What's Happening With the New Child Tax Credit?

The House has passed a new child tax credit as part of a sweeping tax package. Here's what that could mean for you.

US Capitol building
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The U.S. House of Representatives voted recently in favor of a $78 billion tax deal, which includes a newly expanded child tax credit and various tax breaks for businesses.

“Fifteen million kids from low-income families will be better off as a result of this plan," said Senate Finance Committee Chair Ron Wyden, D-Ore. in a statement regarding the tax deal.

Lawmakers had hoped to pass the new child tax before Monday, Jan. 29 when tax season began, but the House of Representatives was on recess at that time. However, now that the tax package has passed the House with an overwhelming 357 to 70 vote, the bill that includes the new child tax credit advanced to the U.S. Senate.

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Child tax credit update

The tax package will need 60 votes to pass the Democratic-led Senate, and it isn't yet clear whether that will happen. There is still some opposition to the bill on both sides of the aisle, and no vote has been scheduled. Congress has been negotiating other issues, including border security and meeting the next government funding deadline. A vote on the child tax credit will need to wait until Congress returns from recess at the end of the month.

However, if the Senate passes the child tax credit this tax season, lawmakers say eligible families could benefit as soon. That’s because the expanded credit would be retroactive to the 2023 tax year (for tax returns being filed now). 

IRS Commissioner, Danny Werfel has confirmed that if the bill becomes law, refund adjustments will made within six to twelve weeks, and taxpayers will not need to take any action if they've already filed their 2023 tax returns.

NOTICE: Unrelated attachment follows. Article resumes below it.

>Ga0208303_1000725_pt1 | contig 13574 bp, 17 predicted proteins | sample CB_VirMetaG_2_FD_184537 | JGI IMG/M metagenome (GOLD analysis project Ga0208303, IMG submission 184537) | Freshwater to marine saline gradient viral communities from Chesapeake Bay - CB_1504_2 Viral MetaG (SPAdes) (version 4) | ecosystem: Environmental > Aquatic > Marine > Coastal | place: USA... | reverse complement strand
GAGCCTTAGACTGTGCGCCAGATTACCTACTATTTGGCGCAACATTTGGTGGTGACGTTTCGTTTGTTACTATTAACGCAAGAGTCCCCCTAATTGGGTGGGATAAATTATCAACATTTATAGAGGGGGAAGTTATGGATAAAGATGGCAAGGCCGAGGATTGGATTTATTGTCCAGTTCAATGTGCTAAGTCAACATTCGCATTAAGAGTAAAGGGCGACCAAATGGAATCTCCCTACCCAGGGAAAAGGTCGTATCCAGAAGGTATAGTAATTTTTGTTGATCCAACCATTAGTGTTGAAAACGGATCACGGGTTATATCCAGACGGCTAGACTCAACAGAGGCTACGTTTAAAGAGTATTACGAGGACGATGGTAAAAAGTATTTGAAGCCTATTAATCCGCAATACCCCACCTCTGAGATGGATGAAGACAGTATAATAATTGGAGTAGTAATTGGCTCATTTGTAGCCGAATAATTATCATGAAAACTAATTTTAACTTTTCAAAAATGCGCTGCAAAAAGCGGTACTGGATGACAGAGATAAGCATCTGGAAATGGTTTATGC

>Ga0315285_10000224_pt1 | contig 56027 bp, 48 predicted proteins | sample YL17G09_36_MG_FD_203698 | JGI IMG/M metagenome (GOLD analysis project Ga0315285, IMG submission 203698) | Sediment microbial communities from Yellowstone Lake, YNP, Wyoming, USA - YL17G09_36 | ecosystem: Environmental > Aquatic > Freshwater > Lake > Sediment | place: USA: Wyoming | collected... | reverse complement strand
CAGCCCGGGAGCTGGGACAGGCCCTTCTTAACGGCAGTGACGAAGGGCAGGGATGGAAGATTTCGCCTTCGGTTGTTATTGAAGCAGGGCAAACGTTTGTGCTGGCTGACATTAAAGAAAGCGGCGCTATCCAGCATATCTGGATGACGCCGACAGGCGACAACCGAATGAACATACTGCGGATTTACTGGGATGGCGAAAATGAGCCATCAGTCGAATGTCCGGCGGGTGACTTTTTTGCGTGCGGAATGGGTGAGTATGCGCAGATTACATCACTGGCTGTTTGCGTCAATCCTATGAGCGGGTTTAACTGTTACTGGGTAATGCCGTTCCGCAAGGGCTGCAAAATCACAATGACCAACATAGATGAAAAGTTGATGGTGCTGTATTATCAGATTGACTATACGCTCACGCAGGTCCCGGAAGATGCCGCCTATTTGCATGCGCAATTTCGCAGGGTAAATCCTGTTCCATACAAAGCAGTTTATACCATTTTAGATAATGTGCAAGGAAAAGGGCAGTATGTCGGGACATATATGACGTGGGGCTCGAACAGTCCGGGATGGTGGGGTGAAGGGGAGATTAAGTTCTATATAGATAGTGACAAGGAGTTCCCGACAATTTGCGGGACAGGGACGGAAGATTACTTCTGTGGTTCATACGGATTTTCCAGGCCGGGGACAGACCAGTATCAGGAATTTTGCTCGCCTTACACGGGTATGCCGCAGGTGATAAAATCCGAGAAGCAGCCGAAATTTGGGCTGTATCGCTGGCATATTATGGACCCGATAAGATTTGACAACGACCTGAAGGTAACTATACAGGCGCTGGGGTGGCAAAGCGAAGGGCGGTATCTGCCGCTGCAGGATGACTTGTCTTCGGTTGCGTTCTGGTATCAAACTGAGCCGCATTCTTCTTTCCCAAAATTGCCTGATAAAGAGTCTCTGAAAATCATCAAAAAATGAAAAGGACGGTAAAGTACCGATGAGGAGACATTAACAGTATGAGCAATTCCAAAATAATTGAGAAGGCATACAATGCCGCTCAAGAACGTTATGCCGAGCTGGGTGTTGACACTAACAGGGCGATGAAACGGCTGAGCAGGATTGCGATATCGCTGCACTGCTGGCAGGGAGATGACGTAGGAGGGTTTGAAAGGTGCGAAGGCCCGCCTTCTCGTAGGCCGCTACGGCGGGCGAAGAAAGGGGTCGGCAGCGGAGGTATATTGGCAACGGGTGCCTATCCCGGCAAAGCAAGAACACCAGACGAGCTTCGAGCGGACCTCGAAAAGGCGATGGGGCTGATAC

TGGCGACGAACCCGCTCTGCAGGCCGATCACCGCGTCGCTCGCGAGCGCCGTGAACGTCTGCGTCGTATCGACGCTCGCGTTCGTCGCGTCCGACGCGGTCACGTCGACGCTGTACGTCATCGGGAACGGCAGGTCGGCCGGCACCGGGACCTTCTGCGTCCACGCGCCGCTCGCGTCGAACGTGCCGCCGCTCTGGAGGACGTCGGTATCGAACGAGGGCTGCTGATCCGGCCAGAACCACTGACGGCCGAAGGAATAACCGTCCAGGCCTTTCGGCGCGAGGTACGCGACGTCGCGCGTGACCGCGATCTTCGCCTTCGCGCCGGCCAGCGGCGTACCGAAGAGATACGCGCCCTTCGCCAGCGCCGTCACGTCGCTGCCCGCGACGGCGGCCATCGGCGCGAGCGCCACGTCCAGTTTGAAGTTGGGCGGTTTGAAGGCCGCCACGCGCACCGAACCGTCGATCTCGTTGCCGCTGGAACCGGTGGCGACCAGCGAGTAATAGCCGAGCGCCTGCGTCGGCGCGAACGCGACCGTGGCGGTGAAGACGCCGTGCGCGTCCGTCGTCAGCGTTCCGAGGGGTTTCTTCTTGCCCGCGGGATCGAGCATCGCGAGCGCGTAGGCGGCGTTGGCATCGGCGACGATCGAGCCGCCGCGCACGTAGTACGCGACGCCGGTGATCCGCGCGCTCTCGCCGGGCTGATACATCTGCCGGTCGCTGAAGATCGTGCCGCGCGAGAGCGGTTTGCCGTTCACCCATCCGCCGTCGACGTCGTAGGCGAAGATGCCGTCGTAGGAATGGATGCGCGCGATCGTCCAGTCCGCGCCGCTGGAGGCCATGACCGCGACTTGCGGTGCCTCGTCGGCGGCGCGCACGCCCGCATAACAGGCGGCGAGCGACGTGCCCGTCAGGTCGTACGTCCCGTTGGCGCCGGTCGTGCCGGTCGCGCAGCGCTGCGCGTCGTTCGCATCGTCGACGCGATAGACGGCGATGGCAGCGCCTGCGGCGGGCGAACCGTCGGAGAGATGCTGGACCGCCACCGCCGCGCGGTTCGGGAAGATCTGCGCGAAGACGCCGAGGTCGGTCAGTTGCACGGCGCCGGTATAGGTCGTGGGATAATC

However, the child tax credit expansion, if it does happen, won’t reach as far as it did under President Joe Biden’s American Rescue Plan. 

Here's what the expansion would look like under the newly announced deal:

  • Ensuring families with lower incomes and multiple children will qualify for a larger portion of the credit.
  • Giving families the option to use prior year income to determine the refundable amount of the credit.
  • Adjusting the child tax credit amount for inflation.

Given the current framework, policymakers say families with the lowest incomes and multiple children will benefit the most from an expanded child tax credit. 

However, even if the new CTC doesn't become law, the refundable portion of the child tax credit will still increase for the 2024 tax year. But, the scheduled increase will not benefit families with lower incomes like the proposed child tax credit would.

Bipartisan tax bill child tax credit

The tax package that includes expanding the child tax credit will come with a hefty price tag of approximately $78 billion, and how the expansion would be funded has been key in negotiations between Democrats and Republicans. The clawing back of a pandemic-era tax credit, the employee retention credit (ERC), could in part fund the new child tax credit deal. 

The ERC offered incentives to businesses to retain employees, but as Kiplinger has reported, the IRS has seen a significant amount of fraudulent ERC claims. The agency issued a moratorium on processing new claims in 2023 and has already taken steps to allow taxpayers to withdraw or pay back potentially incorrect claims.

However, funding an expanded child tax credit is not the only hurdle the tax package has faced. As mentioned, the bipartisan tax deal also includes compromises on other issues, which include restoring some business incentives from the Tax Cuts and Jobs Act (also known as the Trump Tax Cuts). 

Impacts of expanded child tax credits

The pandemic-era expanded child tax credit kept millions of children out of poverty, but that changed when the credit expired.  Data show that the poverty level increased from 5.2% to 12.4% when families could no longer benefit from the expansion. 

Democrats have been trying to bring the federal expanded child tax credit back since its expiration, but past attempts have failed. However, lawmakers are now closer than ever to partially restoring the credit.

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Katelyn Washington
Tax Writer

Katelyn has more than 6 years’ experience working in tax and finance. While she specializes in tax content, Katelyn has also written for digital publications on topics including insurance, retirement and financial planning and has had financial advice commissioned by national print publications. She believes that knowledge is the key to success and enjoys helping others reach their goals by providing content that educates and informs.